Victor and Vanquished

Posted by George Hamlin
on Wednesday, November 15, 2017

Now that Amtrak has celebrated its 40th anniversary, with the 50th not that far away, it’s hard to put into perspective the positive vibe that the arrival of the SDP40F into the fleet produced in the railfan community in the early 1970s.  Put it this way: since then, two whole generations of diesel motive power (the F40PH followed by the Genesis series) have come onto the roster. 

On the electric side, the E60 was supplanted by the AEM-7, which was replaced more recently by the ACS-64; replacements for the Acela are now on the way, as well.  There also have been side excursions (think P30CH, P32BWH and HHP-8) that turned out to have only a modest impact, and with the exception of the P32s, are now also history.

Amtrak now has also become a real, operating railroad, with its own trackage, at least in the northeastern part of the U.S.  Real railroads replace their motive power fleets over time, as discussed above.

As both the 1960s and the privately-operated intercity passenger train wound down, however, passenger locomotives in the U.S. and the concept of a “future” seemed to be an unlikely pairing. There were modest forays into adaptation of then-current freight locomotive designs, in terms of the SDP35/40/45, and the U28/30CG. However, few of these types were ordered, and even some of the roads that did partake relegated this equipment to secondary services, although I have to admit that the pictures I’ve seen of Big Sky Blue SDP40s on the Empire Builder make me wish that our paths had crossed, hopefully when I would have had my camera with me.

Very late in the game, EMD’s FP45 appeared on the scene, and, via the visual magic of the Santa Fe’s “Warbonnet” paint scheme, even this, essentially a box on rails, managed to get the (positive) attention of rail enthusiasts.  Only 14 FP45s were built, however; 9 for the ATSF and the remaining 5 for the Milwaukee Road, where they appeared in the livery worn by the UP’s “Cities” streamliners, which the MILW had handled since the mid-1950s. 

Clearly, these acquisitions were stopgap measures necessary to replace the oldest remaining passenger power (generally EMD E units) as the soon-to-be freight-only private railroads stumbled along awaiting the exit of passenger service from their profit and loss statements and balance sheets.

For that matter, the newest and best of these ‘interim” measures, including all of the FP45s, remained with their original owners, and were not transferred to Amtrak.  The newly-minted “National Railroad Passenger Corporation” (Amtrak’s official name) had to make do with what was still serviceable of the remaining E and F units.  From an aesthetic standpoint, this wasn’t all bad, but no one believed that they could carry on much longer.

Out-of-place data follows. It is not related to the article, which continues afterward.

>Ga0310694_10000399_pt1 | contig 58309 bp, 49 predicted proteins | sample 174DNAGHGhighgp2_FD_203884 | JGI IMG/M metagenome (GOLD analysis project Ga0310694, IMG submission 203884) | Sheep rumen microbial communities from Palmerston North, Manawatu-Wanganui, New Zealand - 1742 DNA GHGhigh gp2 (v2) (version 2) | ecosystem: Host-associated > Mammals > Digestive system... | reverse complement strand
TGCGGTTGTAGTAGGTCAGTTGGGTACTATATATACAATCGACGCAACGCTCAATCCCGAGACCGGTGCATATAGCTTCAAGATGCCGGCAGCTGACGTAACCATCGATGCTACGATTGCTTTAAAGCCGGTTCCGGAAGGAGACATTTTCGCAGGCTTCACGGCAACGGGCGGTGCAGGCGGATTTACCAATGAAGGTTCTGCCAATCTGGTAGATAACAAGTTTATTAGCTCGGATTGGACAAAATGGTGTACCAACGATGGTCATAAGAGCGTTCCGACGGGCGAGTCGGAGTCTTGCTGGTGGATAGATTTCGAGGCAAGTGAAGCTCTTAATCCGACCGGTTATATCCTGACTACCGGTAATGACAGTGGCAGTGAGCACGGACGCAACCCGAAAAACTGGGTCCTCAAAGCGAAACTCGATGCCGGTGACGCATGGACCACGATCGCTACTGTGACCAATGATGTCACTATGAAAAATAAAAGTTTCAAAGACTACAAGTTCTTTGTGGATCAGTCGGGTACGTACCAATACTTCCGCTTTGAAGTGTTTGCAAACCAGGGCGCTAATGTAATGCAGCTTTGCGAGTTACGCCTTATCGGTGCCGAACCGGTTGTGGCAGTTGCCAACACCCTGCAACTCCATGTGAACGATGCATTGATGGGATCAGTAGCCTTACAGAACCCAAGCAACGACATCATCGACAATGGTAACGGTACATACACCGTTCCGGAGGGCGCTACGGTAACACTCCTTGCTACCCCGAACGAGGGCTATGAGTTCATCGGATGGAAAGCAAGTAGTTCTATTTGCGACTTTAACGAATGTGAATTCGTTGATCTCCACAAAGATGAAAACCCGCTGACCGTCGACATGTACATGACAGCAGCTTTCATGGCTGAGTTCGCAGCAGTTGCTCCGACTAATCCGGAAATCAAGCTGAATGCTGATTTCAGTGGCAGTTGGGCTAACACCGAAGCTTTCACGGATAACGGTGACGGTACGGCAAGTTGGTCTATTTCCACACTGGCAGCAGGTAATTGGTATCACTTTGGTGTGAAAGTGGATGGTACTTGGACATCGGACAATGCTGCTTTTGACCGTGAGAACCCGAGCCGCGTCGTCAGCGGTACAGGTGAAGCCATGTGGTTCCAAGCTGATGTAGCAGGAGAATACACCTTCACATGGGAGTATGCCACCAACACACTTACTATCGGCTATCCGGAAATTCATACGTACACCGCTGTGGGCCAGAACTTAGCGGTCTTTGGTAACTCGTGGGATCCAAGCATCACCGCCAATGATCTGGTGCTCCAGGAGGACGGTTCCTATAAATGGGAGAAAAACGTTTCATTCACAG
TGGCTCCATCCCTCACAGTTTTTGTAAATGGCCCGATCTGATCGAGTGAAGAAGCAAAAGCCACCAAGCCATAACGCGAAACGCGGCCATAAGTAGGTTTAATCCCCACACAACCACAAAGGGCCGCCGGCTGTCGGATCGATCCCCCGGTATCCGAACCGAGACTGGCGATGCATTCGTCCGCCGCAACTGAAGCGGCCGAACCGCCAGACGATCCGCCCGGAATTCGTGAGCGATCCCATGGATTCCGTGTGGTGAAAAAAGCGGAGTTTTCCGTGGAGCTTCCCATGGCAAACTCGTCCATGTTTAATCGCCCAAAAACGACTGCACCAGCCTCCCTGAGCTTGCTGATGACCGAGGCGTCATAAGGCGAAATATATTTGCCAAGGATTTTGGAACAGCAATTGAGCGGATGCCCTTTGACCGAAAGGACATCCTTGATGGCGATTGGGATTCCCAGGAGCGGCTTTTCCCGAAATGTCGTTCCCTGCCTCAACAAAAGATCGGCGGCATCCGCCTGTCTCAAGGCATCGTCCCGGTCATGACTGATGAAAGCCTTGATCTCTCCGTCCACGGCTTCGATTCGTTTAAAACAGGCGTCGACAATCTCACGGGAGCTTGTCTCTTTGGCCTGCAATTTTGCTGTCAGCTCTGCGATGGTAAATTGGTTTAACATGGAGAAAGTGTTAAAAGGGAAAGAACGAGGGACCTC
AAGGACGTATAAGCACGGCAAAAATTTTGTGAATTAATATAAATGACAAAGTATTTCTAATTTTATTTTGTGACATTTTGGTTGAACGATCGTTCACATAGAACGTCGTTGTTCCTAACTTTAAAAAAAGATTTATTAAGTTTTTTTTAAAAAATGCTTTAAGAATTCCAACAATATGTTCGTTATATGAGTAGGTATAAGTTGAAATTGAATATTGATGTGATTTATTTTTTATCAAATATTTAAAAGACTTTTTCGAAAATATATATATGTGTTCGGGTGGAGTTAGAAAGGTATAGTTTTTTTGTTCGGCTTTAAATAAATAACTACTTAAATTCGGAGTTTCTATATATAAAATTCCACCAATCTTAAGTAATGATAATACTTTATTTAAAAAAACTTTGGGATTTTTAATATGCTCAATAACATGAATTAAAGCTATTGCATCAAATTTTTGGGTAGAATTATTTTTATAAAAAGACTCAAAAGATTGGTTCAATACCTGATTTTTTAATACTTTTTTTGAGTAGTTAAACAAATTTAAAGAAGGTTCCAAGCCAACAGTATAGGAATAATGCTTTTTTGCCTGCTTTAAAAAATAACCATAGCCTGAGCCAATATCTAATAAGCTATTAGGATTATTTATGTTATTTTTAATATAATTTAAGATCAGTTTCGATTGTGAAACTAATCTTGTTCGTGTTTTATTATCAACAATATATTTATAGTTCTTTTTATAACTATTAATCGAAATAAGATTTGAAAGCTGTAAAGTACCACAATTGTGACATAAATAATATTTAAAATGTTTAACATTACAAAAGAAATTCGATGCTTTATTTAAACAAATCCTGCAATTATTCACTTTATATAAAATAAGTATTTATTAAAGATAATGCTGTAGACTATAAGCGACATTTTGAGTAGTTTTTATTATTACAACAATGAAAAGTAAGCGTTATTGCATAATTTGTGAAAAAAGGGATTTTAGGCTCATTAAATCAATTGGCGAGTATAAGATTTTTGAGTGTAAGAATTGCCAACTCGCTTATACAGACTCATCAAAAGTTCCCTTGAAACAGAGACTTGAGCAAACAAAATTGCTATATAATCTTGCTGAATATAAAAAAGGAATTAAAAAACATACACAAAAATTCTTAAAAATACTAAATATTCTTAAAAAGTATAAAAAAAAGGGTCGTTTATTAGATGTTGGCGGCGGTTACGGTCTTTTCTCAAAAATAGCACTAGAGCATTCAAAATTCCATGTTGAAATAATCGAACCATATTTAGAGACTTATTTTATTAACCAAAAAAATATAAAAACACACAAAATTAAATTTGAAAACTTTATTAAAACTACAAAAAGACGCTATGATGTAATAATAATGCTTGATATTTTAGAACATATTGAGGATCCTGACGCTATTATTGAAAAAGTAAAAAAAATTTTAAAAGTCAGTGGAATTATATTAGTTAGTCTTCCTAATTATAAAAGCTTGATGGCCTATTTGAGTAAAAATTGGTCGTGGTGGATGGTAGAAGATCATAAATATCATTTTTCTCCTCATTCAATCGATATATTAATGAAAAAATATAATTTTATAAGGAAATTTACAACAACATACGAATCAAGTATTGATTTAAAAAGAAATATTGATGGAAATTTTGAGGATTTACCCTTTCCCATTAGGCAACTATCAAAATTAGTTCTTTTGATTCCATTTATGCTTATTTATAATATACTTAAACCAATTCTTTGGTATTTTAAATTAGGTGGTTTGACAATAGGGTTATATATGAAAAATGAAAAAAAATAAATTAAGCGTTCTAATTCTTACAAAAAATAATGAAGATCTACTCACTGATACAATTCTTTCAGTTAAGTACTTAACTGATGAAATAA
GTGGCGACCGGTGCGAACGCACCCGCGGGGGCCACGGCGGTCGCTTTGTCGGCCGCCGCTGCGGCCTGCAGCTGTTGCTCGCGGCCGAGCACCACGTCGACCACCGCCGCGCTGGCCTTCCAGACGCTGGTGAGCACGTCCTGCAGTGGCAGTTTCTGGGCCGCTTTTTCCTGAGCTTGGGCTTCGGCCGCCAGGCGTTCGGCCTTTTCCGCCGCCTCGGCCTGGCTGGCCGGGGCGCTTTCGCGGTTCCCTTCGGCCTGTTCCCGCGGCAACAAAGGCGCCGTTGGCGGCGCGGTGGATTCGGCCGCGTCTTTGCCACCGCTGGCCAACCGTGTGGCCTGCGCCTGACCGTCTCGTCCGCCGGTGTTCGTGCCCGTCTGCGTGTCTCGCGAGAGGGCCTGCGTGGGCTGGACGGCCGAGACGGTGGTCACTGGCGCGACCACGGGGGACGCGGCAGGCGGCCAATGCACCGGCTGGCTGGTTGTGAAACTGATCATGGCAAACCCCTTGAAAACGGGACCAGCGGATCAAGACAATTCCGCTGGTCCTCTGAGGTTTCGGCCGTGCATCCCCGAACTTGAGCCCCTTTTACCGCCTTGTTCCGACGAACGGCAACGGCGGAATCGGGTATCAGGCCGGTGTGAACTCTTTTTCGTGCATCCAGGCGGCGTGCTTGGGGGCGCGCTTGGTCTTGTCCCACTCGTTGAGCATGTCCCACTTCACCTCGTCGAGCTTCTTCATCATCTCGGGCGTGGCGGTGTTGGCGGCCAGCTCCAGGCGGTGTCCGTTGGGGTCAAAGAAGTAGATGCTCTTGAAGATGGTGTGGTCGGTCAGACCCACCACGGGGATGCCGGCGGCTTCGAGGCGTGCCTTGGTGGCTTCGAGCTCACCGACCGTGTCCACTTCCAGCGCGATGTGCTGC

Thus, the order for, and entry into service of the SDP40Fs allowed fans of intercity passenger service to be able to exhale; life would go on, with modern, state-of-the-art motive power (essentially SD40-2s) up front.  Sure, they probably could be converted to freight units if Amtrak were to take the path expected by a number of politicians and industry observers, i.e. to act as a vehicle for getting the railroads out of the loss-making passenger business, followed by its elimination after a decent interval, but these locomotives were new, shiny and because there was a fleet of considerable size, this at least gave the appearance that life as we knew it would continue.

Which brings us the photo at the top, at Washington, DC’s Ivy City engine facility on February 16, 1975.  A decade or so previously, this scene would have featured colorful E units from the ACL, B&O, C&O, RF&P, Southern, and possibly the SAL, in a literal “north-south” meeting point on the national railroad system.

Now, look who has taken over, resplendent (well, eye-catching anyway) in Amtrak’s initial “bloody nose/pointless arrow” paint scheme.  Relegated to the sidelines visually is a single Amtrak E unit, although to use current terminology, TBT (truth be told) there is a set of four green and gold Southern Railway E8s out of sight to the left, since the Southern has elected not to participate in Amtrak at this point.

Alas for the “new kids”, however, their triumph will be relatively short-lived.  Somewhat akin to the story of “Tootle”, of 1950s “Little Golden Books” fame, some of the SDPs will not be able to stay on the rails no matter what, and will be traded back to EMD on more sure-footed F40s (and eventually, a few to the Santa Fe in exchange for switchers).

Today, only a single, non-operable example of the SDP40F, formerly Amtrak 644, resides in Ogden, Utah.  Two major North American railroads, the CN and UP, still roster E units, albeit for executive/special services.  Other examples, including the Illinois Railway Museum’s 1940 Burlington E5; North Carolina Transportation Museum’s Southern 6900; and Bennett Levin’s pair of “Pennsylvania” E8s still burnish the rails on occasion.  There are a number of other Es preserved and displayed around the country, including an E3 acquired by the ACL in 1939 at the North Carolina Museum.

Who in 1975 could have predicted this outcome?

Photo by George W. Hamlin

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